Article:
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You're Fantastic

When we need to be a superhero
This sermon is part of the sermon series "inSanity". See series.


Of all the comic books turned into motion pictures of late, my favorite one is the Fantastic Four. For those not in the know, it is a tale about some astronauts who, when subjected to some strange space radiation, suddenly acquire fabulous powers. The group is headed up by Reed Richards, "Mr. Fantastic." He can not only extend his brilliant mind to solve almost any problem, but he can also stretch his body like Silly Putty to meet various needs. Reed's heartthrob, Sue, is the "Invisible Woman." Sue can make herself completely disappear when needed, and she can project force fields to protect herself and others. Then there's Sue's brother Johnny, the "Human Torch." Johnny can burst into flame at will without being consumed. He can fly and start fires with a flick of a finger or a wink of his dashing good looks. He can even set off, in a good-natured way, the fourth of the Fantastics—big Ben Grimm—a gravel-voiced, rock-plated tank on two feet that others call the "Thing." Ben's got a soft-heart but such a tough exterior that he can take phenomenal punishment and keep getting right back up again.

I guess it doesn't take much imagination to realize that these characters are simply comic book versions of the personas that many of us often idealize or seek to be ourselves, in some sense. Maybe you're one of those people who try to stretch your mind and physical resources to incredibly elastic lengths to meet the needs of others. Perhaps you're a person who lets your own needs go invisible to yourself or others a lot of the time, or you project protective fields for others or yourself.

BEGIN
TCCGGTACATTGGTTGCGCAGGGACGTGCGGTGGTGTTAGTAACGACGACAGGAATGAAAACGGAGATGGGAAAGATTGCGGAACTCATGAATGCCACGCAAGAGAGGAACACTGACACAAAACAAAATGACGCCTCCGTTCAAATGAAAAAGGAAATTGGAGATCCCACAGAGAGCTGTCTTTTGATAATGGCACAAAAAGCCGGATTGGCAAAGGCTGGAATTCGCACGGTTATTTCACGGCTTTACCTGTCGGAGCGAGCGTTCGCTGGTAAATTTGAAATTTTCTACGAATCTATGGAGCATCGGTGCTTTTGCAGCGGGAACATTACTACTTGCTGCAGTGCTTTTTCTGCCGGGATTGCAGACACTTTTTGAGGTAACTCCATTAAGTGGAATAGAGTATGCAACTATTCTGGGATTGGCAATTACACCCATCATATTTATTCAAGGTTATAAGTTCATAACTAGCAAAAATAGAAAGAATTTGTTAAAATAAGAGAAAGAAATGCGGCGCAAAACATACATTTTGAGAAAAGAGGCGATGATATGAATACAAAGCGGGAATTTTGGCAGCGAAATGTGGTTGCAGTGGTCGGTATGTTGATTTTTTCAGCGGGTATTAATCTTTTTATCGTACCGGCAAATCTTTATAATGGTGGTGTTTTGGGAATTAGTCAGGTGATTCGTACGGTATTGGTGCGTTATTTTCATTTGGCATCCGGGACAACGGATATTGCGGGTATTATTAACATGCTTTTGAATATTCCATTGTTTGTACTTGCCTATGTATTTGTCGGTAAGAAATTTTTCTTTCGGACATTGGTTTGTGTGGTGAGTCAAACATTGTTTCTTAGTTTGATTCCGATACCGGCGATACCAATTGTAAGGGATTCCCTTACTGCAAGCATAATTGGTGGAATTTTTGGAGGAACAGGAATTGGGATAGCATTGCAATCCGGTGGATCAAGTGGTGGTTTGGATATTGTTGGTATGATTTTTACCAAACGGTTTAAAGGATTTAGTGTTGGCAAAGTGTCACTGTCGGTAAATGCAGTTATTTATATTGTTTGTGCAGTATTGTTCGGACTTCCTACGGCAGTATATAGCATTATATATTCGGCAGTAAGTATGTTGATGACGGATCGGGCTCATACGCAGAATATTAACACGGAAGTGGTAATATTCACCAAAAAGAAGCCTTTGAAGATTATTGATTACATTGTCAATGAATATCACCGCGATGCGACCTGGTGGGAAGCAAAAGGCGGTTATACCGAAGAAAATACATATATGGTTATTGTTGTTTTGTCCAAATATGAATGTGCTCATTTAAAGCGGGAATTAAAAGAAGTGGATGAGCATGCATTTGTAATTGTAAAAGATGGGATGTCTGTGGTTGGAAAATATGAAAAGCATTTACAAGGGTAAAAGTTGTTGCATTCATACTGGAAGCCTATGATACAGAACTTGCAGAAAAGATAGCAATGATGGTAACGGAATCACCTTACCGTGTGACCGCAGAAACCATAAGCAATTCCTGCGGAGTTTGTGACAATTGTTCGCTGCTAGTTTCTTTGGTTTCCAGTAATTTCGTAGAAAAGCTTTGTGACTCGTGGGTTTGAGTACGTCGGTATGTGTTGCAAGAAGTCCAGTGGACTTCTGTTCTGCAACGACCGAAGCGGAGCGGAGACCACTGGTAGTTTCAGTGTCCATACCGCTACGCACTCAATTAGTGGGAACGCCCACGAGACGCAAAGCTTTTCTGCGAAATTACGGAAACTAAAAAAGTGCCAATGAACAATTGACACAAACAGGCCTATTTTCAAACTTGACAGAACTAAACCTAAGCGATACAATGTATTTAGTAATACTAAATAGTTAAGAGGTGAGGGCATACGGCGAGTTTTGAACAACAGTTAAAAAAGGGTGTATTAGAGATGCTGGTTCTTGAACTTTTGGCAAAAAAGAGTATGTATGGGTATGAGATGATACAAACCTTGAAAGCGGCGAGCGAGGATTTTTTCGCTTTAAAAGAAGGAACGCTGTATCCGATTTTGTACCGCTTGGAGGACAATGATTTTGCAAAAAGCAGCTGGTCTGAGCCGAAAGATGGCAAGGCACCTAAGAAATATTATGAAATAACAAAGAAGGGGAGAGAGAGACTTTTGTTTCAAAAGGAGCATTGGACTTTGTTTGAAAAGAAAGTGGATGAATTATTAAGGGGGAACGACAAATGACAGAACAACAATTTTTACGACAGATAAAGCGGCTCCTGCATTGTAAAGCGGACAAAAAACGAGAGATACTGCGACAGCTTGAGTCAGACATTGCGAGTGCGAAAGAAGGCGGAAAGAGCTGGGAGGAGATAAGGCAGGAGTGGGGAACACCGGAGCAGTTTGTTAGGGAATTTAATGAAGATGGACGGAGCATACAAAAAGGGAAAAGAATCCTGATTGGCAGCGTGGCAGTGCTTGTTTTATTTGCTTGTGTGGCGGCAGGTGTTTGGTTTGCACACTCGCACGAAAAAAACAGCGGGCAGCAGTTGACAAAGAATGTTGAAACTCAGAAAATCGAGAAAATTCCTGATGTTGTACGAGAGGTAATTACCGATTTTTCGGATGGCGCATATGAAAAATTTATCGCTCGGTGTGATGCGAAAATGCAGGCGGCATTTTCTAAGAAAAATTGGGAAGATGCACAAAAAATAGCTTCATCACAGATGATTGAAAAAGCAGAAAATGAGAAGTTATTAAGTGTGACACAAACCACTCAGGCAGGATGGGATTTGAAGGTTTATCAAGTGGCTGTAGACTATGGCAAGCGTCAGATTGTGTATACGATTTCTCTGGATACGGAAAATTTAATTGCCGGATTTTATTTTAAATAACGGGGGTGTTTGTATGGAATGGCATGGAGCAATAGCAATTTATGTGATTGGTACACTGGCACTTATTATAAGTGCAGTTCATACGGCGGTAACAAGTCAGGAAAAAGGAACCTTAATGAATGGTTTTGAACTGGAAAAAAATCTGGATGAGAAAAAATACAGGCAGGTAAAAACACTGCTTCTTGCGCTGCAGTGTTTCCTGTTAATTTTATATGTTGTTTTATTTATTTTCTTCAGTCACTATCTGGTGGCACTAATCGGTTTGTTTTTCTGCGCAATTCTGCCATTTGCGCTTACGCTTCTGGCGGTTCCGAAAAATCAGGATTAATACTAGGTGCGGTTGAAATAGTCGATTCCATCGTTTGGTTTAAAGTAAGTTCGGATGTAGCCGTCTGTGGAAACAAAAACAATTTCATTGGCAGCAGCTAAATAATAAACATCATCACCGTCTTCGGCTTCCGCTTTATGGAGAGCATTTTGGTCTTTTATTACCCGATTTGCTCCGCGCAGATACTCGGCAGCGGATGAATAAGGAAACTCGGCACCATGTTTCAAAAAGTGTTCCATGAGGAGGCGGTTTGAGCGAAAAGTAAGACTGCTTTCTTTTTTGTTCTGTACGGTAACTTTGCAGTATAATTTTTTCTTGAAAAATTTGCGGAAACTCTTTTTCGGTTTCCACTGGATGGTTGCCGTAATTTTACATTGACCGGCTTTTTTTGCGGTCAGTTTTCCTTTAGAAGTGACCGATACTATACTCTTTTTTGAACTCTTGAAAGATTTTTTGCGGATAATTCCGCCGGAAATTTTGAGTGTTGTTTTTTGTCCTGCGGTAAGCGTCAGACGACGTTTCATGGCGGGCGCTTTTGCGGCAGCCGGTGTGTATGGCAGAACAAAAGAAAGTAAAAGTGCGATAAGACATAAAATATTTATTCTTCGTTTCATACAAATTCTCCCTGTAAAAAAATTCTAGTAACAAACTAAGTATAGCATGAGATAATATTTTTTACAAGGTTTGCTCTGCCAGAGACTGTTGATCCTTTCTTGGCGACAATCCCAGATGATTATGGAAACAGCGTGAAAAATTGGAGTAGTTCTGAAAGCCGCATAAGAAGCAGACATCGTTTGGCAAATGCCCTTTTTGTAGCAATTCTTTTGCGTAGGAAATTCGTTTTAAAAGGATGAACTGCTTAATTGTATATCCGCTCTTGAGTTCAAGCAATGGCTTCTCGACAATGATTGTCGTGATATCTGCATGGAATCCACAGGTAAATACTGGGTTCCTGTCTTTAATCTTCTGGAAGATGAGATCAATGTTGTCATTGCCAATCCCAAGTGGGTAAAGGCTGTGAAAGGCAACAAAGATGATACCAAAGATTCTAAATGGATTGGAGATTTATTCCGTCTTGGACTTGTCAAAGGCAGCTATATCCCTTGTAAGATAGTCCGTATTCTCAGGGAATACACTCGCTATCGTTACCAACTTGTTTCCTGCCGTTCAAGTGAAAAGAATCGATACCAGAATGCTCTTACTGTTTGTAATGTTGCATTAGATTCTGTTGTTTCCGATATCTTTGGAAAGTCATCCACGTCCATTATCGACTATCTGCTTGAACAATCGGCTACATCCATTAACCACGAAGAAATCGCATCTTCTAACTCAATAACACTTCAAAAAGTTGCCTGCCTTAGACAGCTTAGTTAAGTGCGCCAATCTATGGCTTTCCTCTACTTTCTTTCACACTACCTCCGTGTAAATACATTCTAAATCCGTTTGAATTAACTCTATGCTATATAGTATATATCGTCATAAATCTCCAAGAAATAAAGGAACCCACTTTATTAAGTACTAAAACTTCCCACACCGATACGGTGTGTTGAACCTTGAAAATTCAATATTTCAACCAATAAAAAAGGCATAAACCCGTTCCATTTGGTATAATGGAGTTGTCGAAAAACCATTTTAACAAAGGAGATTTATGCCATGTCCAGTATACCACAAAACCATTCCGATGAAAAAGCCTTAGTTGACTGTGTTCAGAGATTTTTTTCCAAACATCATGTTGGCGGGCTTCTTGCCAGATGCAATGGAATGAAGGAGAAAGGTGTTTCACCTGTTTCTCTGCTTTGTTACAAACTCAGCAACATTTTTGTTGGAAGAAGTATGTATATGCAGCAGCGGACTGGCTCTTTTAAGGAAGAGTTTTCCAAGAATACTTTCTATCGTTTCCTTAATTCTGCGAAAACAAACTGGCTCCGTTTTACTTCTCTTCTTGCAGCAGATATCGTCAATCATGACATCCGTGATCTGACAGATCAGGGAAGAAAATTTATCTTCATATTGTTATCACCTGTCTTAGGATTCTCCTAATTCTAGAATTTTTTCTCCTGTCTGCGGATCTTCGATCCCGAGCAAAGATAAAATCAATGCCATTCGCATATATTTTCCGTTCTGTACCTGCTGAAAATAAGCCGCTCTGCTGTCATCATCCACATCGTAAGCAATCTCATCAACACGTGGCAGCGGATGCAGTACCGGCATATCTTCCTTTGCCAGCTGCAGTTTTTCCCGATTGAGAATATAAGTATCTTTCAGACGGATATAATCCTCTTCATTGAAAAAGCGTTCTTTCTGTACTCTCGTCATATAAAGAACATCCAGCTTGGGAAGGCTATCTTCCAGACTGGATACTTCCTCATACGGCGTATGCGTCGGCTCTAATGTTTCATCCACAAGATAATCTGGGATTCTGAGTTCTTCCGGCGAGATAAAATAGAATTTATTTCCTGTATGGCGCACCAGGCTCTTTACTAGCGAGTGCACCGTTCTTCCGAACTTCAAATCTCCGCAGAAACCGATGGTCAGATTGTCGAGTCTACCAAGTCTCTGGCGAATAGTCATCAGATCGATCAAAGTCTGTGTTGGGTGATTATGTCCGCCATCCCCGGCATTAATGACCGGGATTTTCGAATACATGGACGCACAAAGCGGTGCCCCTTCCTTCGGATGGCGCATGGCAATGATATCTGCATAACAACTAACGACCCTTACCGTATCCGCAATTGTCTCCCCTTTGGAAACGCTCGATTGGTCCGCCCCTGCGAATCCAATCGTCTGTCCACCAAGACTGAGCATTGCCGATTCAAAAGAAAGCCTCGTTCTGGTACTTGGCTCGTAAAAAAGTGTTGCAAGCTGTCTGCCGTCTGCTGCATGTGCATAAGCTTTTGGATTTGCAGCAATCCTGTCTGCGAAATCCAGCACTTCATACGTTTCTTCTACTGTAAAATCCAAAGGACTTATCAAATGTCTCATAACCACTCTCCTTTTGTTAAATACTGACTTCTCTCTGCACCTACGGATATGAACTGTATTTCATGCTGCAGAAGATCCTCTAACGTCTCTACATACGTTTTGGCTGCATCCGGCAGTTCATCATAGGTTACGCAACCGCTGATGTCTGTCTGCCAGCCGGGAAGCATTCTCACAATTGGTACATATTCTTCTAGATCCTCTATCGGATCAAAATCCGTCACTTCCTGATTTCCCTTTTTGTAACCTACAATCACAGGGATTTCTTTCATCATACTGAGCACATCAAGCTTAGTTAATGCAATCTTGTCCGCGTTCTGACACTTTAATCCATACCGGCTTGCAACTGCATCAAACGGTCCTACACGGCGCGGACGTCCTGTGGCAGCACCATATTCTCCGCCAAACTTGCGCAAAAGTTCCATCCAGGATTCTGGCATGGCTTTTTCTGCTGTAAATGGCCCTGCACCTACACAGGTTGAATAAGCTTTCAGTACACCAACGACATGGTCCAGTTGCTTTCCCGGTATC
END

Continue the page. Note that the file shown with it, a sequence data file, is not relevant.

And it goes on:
Then again, you might be someone who tries to save the world, or at least your corner of it, with your blazing energy, charm, or speed. You sizzle along, rarely worrying about whether you'll burn out. Or perhaps you're most like the Thing. You're gonna tough it out. You're going to be the strong one who doesn't let the pressure or pain stop you. You'll clobber your way through whatever comes at you, and get right back up when you're knocked down. Can you resonate with any of this? Which one of those four personas would the people who know you best say is most like you?

Where does the drive to be fantastic come from?

Like so many of the impulses that move us today, the ones I'm describing aren't all crazy or bad. Sometimes we feel that we genuinely need to be something of a superhero simply because of the serious needs outside of us. If we're gifted or talented at all, wouldn't we be remiss in our duty or calling if we didn't use our God-given capacities as heroically as we could to meet these needs? Jesus himself says in Luke 12:48, "From everyone who has been given much, much will be demanded; and from the one who has been entrusted with much, much more will be asked."